He goes by many epithets — the Golden State Killer, the Original Night Stalker, the Diamond Knot Killer, the East Area Rapist — but no one knows the real name of the man behind at least 12 murders and 45 rapes in California between 1976 and 1986. The man has never been identified, let alone found.
The decades-old mystery is the subject of a flurry of media attention these days. In February, HarperCollins released I'll Be Gone in the Dark: One Woman's Obsessive Search for the Golden State Killer, a book by true crime writer Michelle McNamara, the late wife of actor Patton Oswalt. And on March 18 at 9 p.m. ET, HLN will debut Unmasking a Killer, a five-part series investigating the serial killer's reign of terror.
Plus, just last year, the FBI and Sacramento law enforcement held a press conference to mark the 40th anniversary of the killer's first attack. "Obviously, with the 40th anniversary, this is a time we want to take to acknowledge this serial offender who was probably one of the most prolific, certainly in California, possibly in the United States, but also to let the victims know that we'll never give up," said Sergeant Paul Belli, the Sacramento County Sheriff's Department detective assigned to the case, according to SFGATE.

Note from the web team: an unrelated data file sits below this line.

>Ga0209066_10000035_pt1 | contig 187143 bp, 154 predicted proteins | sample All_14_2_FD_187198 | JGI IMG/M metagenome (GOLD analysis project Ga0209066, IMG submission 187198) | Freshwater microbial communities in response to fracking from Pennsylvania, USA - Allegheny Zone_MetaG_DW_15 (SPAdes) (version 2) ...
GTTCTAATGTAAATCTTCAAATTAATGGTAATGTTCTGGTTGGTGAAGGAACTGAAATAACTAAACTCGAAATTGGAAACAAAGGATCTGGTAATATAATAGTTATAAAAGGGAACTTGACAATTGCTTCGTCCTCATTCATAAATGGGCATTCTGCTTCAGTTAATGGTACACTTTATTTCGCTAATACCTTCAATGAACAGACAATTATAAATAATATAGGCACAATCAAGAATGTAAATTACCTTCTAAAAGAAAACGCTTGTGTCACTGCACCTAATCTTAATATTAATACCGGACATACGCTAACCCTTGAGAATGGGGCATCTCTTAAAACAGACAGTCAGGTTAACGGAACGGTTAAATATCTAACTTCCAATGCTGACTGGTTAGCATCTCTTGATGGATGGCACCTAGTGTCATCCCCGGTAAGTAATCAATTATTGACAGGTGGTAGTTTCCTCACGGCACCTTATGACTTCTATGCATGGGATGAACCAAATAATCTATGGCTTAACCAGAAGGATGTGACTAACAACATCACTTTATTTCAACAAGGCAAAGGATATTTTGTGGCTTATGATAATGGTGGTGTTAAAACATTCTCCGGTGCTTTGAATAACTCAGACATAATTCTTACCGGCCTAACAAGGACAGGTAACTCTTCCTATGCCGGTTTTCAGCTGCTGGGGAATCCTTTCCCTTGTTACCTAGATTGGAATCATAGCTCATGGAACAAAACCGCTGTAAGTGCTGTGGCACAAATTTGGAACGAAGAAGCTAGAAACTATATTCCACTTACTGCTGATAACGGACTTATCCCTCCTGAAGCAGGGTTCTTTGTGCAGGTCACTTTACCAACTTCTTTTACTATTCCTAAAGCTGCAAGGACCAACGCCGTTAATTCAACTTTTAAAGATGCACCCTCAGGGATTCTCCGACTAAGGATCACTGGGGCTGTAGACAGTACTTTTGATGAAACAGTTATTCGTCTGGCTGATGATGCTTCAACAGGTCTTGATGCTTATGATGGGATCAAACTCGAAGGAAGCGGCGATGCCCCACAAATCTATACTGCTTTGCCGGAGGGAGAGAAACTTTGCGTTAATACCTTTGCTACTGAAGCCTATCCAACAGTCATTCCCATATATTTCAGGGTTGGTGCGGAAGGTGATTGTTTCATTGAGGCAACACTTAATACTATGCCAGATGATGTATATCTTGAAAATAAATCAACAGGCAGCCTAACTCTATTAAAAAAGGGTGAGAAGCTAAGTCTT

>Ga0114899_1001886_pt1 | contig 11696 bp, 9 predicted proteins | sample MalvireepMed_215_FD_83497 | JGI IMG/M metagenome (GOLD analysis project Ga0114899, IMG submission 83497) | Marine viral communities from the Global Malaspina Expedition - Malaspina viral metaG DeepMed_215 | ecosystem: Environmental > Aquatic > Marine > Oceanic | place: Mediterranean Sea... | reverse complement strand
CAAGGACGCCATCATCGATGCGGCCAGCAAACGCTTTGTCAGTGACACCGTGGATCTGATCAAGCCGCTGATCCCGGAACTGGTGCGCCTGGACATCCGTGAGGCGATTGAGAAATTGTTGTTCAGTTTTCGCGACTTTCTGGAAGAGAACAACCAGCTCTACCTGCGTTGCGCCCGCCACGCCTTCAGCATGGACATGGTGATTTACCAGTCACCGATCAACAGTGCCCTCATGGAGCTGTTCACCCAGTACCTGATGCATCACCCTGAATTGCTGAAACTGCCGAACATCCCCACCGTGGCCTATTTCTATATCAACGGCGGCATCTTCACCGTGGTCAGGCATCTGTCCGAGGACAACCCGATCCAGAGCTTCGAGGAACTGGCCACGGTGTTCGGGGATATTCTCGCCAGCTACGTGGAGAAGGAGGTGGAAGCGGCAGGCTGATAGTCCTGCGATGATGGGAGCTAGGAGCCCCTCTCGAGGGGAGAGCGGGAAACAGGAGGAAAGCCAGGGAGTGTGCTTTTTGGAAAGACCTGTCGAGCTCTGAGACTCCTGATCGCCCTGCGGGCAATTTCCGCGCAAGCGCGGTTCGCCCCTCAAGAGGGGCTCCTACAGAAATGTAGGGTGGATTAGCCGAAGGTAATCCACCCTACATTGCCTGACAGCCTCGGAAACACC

The Golden State Killer likely started small, SFGATE reports, probably breaking into empty houses. Then, however, he started breaking into houses with the residents still inside. He'd target and stalk single women who lived in single-floor houses — often prepping for the crime by learning the layout of the houses, disabling lights, and taking bullets out of guns. If the woman had a man in the house, he would tie up the man, put him face-down on the floor, and stack dishes on his back. He would tell the man that he'd kill both him and the woman if he heard a plate rattle or drop. Then he'd rape the woman, sometimes pausing to get food from the refrigerator. One victim told police she heard him sobbing "mummy" over and over again. Another heard him chanting "I'll kill 'em, I'll kill 'em." (It wasn't always an empty threat: He apparently murdered Robert Offerman and Debra Alexandria Manning in 1979 because Robert had broken free of his restraints and had made a move.) He would also terrorize former victims by calling them afterward, sometimes years after the attack.
This man started in the Sacramento area before venturing elsewhere in California over his 10-year spree. Then, in 1986, he vanished. The police are still on the hunt, however. They say he's white and probably around 70 years old. At the time of his attacks, he had light-colored hair, stood at 5-foot-9, and was in good physical shape. Anyone with information is urged to call the FBI's hotline at 1-800-CALL-FBI (1-800-225-5324) or to submit a tip online.